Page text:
Title: Electronic Feeling Machine
Artist: Aaron Jasinski
Release Date: 2005 Sept 11
License: CC BY-NC-ND
Label: Kahvi Collective
I know I have gone on a bit at length about Kahvi Collective being one of the first labels I originally encountered when I started getting into CC and netlabels. In fact, I would basically blame this release for cementing my love of independent musicians, and the development of netlabels that came out of the demo scene. So, let’s take a peek inside the electronic feeling machine.
Aaron Jasinski The Artist
Aaron Jasinski is an artist and a musician. According to his website:
Aaron Jasinski’s paintings have shown across the US, and internationally. He also illustrates children’s books, album covers, and creates electronic music. Aaron grew up in in a family of musicians and the love of music is a major influence in his visual art. His paintings often features musical, pop-culture, and nostalgic references peppered with social commentary and whimsical creatures (think morose hipsters mingling with monkeys in space suits), utilizing a Technicolor palette. Aaron resides near Seattle Washington with his wife and 4 children.
His love of pop-culture and nostalgic references is reflected in the cover work for this release. It is a painting of a robot working something that looks like a remote control. While the style of the work is completely his own, the color palette and subject matter are reminiscent of Queen’s News Of The World album, which in turn is a re-working of Frank Kelly Freas’ The Gulf Between.
Inside The Electronic Feeling Machine
The first thing that drew me into this recording is that it has a retro sound to it. From the opening of the first track, it sounds like it would have been in at home as part of the soundtrack for Lost In Space. ‘Apologize To Annie’ is quirky: lots of distorted sounds with a very angular melody, while the rhythm sounds like a lumbering robot that moves at its own pace. This isn’t the modern robots or androids of Star Wars and Star Trek. It’s the robots from the pulp science fiction of the 1950’s.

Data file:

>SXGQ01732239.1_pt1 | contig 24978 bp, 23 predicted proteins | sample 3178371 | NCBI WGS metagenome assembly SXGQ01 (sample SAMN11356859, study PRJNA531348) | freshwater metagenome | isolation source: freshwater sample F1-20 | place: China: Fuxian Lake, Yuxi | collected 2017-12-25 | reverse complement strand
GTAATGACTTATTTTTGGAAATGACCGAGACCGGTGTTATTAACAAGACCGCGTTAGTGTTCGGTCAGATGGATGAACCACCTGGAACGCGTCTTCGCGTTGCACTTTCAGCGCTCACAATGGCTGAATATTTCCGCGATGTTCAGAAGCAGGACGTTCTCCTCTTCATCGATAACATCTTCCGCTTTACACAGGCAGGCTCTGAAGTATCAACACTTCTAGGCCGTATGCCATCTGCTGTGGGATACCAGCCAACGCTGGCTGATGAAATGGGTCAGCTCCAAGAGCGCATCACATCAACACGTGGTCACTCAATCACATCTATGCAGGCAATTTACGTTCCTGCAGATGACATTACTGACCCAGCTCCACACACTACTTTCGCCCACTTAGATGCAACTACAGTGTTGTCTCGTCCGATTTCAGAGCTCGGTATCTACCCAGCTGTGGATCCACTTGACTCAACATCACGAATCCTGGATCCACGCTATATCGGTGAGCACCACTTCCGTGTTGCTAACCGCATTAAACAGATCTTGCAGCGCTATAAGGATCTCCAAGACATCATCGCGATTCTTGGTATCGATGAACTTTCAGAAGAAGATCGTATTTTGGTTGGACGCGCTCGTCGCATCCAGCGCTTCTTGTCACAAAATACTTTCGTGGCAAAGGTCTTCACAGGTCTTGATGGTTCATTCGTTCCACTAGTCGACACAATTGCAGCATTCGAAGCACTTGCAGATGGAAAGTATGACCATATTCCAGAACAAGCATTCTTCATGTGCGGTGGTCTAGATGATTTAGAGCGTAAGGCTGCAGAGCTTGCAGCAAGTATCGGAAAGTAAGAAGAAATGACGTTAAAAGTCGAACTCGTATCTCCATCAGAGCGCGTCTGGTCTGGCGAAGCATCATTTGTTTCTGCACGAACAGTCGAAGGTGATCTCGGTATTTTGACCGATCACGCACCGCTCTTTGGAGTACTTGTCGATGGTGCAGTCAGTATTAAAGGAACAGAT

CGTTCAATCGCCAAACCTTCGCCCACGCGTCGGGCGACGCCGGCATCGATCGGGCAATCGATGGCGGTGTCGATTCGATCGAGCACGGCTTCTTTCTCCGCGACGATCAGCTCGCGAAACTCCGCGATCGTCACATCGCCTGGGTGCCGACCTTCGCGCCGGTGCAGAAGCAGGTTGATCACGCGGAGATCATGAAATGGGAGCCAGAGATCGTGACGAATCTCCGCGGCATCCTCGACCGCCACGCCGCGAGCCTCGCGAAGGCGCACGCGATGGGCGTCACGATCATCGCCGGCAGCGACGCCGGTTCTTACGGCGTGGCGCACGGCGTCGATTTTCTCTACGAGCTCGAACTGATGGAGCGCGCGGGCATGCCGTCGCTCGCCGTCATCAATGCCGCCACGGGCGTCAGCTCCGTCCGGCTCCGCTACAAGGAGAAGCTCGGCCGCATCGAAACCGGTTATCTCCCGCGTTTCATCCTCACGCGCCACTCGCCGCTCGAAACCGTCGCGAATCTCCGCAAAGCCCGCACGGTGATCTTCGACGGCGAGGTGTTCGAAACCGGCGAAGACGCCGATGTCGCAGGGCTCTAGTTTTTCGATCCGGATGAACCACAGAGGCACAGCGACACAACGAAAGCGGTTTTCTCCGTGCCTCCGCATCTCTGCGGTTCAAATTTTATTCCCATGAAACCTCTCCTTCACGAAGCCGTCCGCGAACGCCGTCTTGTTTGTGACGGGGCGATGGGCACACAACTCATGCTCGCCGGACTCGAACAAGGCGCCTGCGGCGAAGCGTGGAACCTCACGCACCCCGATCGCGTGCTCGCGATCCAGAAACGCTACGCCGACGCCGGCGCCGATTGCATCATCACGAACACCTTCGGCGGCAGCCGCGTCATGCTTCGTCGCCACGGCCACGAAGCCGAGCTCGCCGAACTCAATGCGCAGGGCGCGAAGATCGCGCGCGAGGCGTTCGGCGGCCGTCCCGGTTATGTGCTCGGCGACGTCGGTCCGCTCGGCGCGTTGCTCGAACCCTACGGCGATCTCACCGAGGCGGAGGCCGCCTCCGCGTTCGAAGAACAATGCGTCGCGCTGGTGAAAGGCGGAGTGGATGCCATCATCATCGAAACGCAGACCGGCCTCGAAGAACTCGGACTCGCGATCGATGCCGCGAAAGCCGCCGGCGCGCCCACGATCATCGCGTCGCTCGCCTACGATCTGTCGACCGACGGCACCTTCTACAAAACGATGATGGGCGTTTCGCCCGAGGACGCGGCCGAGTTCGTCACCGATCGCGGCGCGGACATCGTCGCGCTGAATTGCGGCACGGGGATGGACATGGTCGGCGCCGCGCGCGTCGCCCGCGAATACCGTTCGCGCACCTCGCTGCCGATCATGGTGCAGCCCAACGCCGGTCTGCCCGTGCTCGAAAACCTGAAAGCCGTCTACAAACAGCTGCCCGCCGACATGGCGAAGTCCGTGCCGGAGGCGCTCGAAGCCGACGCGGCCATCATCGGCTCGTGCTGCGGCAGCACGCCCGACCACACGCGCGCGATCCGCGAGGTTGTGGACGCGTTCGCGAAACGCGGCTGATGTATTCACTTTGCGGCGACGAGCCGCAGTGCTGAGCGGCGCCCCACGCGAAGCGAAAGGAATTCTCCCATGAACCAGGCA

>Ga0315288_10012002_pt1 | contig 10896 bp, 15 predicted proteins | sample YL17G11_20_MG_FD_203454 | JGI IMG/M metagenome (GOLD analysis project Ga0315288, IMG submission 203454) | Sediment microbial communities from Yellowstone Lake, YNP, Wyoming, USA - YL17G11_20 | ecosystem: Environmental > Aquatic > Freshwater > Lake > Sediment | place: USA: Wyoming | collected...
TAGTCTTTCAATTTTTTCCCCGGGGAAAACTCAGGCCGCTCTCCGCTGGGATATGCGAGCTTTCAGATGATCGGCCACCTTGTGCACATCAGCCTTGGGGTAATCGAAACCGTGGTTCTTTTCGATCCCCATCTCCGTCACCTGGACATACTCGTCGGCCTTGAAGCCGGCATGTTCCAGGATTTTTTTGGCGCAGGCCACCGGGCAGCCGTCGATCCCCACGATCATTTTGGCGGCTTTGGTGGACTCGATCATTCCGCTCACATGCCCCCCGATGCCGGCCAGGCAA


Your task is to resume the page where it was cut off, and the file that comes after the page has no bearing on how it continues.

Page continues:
This is followed by one of the softest and most delicate ballads I’ve ever heard in electronic music, ‘Single Fill Lines’. It’s really breathtaking. While it has a mild mechanical feeling to it, you really get the sense that there is a tenderness in this song, and an expression of wonder. It reminds of the wonder a child feels when looking up at a star filled sky in the middle of the night.
We return to a lumbering robot again for what my favorite piece on this release: ‘Starting At Someone Elses’ Sun’. I almost picture worker robots out in a field on some distant planet, with an orange sun glaring down on them as they pick crops in the field, while another robot is driving a machine to pick up the bundles of produce. (The break beats are the produce being picked up.)
And those are just the first three tracks. There are many other gems on this release: ‘Bleeding Oscillator’, ‘Slap Fills’, and ‘Trip Up North’ to single out a few more.
The overall production I have to admit feels a bit dated, and not in the manner that it is retro in style. It’s more like it was limited by the technology of the time when Aaron put this release together. And, i have to say, I think that some people miss some of the point(s) about how this release was produced: there is distortion and some minor weird artifacts in the sound on some of the tracks, but this seems to have been more of a stylistic choice for the recording than a matter of bad production. In fact, I think this might have been one of the early examples of glitch style before the term was even coined.
What can I say? This is one of the release that really drew me into the IDM, Creative Commons and Netlabel scenes. Inside the electronic feeling machine, Aaron Jasinski put together a real masterpiece in my opinion. It could use a remastering given todays production capabilities, but the music on the original transcends any minor qualms about production.